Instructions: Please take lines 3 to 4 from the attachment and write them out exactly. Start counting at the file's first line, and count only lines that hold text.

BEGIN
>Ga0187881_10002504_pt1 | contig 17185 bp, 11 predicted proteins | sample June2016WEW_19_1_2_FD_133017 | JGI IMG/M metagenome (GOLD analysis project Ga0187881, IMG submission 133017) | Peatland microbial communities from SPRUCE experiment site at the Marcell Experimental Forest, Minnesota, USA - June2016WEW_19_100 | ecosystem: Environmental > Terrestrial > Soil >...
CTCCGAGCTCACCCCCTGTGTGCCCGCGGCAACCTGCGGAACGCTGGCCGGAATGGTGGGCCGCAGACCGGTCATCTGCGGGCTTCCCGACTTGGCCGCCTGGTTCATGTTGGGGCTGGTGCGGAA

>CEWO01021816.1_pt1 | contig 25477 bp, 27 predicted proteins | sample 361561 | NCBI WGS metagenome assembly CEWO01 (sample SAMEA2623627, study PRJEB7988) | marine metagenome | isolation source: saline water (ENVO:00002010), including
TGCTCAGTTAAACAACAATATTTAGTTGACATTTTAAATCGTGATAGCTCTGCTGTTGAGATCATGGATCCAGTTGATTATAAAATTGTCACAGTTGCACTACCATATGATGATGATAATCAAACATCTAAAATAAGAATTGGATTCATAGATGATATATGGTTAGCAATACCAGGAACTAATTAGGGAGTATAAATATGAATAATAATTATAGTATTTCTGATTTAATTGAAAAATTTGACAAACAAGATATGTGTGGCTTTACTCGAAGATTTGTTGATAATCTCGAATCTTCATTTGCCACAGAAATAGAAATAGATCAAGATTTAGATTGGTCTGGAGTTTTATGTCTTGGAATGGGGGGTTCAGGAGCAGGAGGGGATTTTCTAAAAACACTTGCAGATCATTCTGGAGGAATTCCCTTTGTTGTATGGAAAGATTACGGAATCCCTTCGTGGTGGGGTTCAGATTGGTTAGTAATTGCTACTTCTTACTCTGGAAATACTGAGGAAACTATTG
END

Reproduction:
>CEWO01021816.1_pt1 | contig 25477 bp, 27 predicted proteins | sample 361561 | NCBI WGS metagenome assembly CEWO01 (sample SAMEA2623627, study PRJEB7988) | marine metagenome | isolation source: saline water (ENVO:00002010), including
TGCTCAGTTAAACAACAATATTTAGTTGACATTTTAAATCGTGATAGCTCTGCTGTTGAGATCATGGATCCAGTTGATTATAAAATTGTCACAGTTGCACTACCATATGATGATGATAATCAAACATCTAAAATAAGAATTGGATTCATAGATGATATATGGTTAGCAATACCAGGAACTAATTAGGGAGTATAAATATGAATAATAATTATAGTATTTCTGATTTAATTGAAAAATTTGACAAACAAGATATGTGTGGCTTTACTCGAAGATTTGTTGATAATCTCGAATCTTCATTTGCCACAGAAATAGAAATAGATCAAGATTTAGATTGGTCTGGAGTTTTATGTCTTGGAATGGGGGGTTCAGGAGCAGGAGGGGATTTTCTAAAAACACTTGCAGATCATTCTGGAGGAATTCCCTTTGTTGTATGGAAAGATTACGGAATCCCTTCGTGGTGGGGTTCAGATTGGTTAGTAATTGCTACTTCTTACTCTGGAAATACTGAGGAAACTATTG